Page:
Statistically, poinsettias are the bestselling of any potted flowering plant in the United States. Total yearly retail sales add up to around 144 million dollars, with North Carolina being second only to California in sales.
Poinsettia (Euphorbia pulcherrima) is of the spurge family and is native to southern Mexico and Central America, growing in the deciduous forests at moderate elevation. In its native habitat, it will grow to 15 feet; the leaves were used by the Aztecs as a dye and the sap as a medicine.
Poinsettia supposedly got its Christmas orientation in the 1600s when priests sent young girls out to gather flowers to place around a nativity scene. The plant was introduced to the United States in 1825 by Joel Poinsett (hence its American name). Poinsett, an amateur botanist and the first ambassador to Mexico, sent cuttings back to his plantation in Greenville, SC.
Contrary to popular belief, poison control centers have determined that the plant is not poisonous. There are some skin irritating components, but none are serious.
Modern breeding, which did not begin until the 1950’s, has produced over 100 different cultivars with colors of varying shades of red, pink, white and spotted bracts (or modified leaves). Modern cultivars will hold the leaf color for a fairly long period of time and will live for extended periods of time if well-tended.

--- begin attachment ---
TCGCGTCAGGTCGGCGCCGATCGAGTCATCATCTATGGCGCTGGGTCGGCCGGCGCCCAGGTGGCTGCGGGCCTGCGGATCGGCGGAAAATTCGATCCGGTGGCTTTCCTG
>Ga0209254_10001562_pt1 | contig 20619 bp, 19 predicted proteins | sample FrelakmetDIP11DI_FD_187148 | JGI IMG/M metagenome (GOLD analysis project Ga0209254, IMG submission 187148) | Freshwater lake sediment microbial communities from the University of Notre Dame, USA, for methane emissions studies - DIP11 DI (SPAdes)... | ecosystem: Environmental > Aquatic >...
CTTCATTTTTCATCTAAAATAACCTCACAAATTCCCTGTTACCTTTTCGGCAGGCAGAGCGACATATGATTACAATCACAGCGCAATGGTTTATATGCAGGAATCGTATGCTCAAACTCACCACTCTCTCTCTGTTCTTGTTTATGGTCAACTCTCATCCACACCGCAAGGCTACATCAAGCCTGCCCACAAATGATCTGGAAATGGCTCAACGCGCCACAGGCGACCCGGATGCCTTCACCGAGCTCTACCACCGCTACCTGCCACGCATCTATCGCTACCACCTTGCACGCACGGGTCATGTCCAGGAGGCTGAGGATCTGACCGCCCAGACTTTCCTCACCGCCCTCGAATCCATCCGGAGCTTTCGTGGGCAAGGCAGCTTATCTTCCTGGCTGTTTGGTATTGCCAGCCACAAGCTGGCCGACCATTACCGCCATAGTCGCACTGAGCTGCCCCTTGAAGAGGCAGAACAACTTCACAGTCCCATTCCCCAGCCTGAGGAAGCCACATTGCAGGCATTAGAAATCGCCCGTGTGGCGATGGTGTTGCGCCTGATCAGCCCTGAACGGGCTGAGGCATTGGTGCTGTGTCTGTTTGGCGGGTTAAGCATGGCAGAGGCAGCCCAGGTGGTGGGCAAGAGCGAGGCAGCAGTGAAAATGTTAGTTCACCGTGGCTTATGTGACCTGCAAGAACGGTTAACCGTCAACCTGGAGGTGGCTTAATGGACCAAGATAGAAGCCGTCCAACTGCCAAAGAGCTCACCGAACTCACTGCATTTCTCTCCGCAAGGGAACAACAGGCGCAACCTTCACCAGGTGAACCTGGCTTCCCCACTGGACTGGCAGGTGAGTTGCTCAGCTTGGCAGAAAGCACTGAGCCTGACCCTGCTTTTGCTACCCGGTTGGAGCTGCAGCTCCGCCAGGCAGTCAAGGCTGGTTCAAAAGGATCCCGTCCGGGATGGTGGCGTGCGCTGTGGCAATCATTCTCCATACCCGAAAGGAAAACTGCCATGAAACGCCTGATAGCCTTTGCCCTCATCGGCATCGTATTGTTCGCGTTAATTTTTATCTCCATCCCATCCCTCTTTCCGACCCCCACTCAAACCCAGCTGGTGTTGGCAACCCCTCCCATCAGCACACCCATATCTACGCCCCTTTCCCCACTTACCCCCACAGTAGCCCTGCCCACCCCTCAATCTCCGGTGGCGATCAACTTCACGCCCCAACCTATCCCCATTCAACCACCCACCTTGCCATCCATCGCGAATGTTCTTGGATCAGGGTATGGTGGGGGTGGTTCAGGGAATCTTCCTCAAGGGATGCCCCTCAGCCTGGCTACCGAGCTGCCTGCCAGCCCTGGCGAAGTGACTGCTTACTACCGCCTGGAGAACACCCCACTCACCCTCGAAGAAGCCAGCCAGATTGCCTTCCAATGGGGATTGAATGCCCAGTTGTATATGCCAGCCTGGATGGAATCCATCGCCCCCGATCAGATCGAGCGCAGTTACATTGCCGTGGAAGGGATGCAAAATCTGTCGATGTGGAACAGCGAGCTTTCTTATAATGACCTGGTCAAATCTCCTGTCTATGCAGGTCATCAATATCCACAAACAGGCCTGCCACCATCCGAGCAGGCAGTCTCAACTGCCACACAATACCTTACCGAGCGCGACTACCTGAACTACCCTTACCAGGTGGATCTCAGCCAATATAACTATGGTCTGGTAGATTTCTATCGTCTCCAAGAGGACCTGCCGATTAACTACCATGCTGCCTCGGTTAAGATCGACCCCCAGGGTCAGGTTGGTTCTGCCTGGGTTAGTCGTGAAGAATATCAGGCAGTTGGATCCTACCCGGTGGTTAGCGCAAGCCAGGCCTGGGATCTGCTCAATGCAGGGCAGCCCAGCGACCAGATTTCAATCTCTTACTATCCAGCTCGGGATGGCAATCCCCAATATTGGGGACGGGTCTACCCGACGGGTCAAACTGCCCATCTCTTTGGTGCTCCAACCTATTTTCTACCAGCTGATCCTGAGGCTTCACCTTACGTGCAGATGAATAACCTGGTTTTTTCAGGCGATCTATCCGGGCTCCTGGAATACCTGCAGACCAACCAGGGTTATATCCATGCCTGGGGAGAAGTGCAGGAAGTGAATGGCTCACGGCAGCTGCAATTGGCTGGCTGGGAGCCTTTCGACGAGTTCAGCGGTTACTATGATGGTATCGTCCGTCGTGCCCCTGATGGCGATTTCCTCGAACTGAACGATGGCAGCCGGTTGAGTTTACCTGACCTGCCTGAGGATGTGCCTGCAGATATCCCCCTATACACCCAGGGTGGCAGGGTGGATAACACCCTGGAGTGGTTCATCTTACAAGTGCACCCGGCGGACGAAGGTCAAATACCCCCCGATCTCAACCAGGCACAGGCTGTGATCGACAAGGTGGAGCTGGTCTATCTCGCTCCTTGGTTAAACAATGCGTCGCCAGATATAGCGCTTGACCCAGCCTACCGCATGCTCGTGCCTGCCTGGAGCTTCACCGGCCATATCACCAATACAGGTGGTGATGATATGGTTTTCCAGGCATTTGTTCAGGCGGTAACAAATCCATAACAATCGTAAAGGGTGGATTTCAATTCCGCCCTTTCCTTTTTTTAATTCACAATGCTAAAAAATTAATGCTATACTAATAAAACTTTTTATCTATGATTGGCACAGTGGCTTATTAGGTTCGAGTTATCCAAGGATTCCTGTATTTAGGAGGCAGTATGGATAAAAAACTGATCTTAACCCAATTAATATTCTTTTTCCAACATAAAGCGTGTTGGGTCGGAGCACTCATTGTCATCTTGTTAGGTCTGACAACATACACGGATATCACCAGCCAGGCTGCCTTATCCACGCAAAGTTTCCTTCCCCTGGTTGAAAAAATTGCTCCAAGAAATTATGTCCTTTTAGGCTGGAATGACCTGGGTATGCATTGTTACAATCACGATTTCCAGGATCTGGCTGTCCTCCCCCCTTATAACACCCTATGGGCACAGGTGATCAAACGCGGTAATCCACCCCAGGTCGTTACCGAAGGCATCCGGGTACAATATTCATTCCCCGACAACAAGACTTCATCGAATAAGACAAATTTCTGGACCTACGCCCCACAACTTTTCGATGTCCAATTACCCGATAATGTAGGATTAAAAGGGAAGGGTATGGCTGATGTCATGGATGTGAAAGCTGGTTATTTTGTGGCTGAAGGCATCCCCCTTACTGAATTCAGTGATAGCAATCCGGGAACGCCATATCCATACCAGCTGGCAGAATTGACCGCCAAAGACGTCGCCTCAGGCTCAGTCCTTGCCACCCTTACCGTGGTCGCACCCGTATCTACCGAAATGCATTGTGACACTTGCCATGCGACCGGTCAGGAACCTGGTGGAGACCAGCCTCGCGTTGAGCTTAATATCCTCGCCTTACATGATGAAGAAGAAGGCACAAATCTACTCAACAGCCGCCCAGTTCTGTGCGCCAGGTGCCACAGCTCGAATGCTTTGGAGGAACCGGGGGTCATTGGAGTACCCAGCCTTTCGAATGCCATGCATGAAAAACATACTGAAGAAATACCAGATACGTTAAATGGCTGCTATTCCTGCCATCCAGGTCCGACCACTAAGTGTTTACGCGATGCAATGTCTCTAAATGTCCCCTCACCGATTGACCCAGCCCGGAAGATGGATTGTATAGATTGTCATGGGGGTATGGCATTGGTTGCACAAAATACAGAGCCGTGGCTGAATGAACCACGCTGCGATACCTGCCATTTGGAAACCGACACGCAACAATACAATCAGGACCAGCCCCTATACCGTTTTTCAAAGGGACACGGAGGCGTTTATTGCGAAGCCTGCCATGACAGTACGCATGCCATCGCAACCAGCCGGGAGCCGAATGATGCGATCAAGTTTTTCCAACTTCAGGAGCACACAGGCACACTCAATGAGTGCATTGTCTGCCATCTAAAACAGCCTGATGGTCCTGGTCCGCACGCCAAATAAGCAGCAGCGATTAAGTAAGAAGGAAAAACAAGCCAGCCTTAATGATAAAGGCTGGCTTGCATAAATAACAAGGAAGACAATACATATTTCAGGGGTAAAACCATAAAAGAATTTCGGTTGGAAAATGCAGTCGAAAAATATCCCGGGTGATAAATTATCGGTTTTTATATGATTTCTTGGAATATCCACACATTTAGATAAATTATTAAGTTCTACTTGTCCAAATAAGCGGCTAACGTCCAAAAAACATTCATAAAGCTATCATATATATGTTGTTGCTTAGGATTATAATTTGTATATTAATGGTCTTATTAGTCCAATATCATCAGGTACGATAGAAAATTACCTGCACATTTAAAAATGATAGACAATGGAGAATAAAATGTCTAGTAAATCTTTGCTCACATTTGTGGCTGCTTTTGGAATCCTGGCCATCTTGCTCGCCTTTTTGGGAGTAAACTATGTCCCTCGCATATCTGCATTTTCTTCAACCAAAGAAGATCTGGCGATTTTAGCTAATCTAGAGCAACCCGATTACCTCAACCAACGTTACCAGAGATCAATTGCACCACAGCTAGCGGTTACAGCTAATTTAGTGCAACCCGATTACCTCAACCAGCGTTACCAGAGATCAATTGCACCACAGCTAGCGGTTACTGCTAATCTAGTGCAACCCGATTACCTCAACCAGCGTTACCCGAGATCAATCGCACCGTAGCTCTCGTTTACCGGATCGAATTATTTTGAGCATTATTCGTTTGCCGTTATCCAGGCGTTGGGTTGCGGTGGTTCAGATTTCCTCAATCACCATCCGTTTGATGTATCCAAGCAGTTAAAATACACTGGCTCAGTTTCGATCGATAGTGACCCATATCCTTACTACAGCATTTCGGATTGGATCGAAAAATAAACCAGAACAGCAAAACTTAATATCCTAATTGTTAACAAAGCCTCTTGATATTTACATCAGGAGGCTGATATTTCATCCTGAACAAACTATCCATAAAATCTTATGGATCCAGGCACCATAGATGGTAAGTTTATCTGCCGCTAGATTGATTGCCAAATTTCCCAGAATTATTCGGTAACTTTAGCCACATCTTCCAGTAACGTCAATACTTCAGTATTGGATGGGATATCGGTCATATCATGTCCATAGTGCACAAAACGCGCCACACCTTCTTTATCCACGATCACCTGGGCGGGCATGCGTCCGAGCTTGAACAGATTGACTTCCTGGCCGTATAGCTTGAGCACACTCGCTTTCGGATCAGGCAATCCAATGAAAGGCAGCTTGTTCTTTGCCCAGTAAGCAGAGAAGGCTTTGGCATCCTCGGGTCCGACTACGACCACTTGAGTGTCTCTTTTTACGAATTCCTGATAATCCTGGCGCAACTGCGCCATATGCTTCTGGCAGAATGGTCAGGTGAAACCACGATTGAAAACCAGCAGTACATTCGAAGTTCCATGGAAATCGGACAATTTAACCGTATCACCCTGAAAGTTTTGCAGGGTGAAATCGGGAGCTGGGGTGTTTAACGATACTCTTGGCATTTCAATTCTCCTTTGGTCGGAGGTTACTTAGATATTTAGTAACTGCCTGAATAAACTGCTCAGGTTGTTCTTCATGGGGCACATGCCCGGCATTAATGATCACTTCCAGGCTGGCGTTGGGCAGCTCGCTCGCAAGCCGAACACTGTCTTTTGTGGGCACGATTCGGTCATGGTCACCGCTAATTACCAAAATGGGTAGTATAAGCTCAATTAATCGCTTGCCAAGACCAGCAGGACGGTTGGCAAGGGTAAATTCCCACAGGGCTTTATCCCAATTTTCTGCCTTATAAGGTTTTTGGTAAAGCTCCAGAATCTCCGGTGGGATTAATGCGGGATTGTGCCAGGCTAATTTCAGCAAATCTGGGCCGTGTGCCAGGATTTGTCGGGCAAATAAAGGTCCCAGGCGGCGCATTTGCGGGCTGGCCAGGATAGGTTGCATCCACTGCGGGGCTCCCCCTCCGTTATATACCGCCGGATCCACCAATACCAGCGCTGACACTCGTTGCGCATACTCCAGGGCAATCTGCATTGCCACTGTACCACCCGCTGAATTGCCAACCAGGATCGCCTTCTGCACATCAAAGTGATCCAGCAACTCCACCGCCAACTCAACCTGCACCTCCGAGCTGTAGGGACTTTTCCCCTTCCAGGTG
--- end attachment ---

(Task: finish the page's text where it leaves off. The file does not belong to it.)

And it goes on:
Caring for your holiday poinsettia is easy. The average household temperature will be sufficient, and lighting from a window will sustain the plant in the winter months. The plant should be watered only when the top part of the potting soil is dry. Overwatering is not a good thing.
To extend the life of your poinsettia and to regain color for the next year is much more time-consuming, but it can be done. This winter, continue to care for your poinsettia until after the last frost, and then move it outside, remembering not to overwater. Introduce the plant to brighter light in increasing increments, as the leaves will burn if moved directly into the sun. Maintain during the summer as any potted plant. Around the first of October and before first frost, move the plant inside. To obtain bract color, the poinsettia will require 13-14 hours of TOTAL darkness every day for about 2 months. The remaining 10-11 hours a day should be the brightest light that is available. Any introduction of light during the darkness hours will retard color development. It’s probably easier to go to your favorite nursery and purchase a bright-colored, beautiful poinsettia grown under controlled conditions in a greenhouse.
Article written by Patsy McNatt, Extension Master Gardener Volunteer.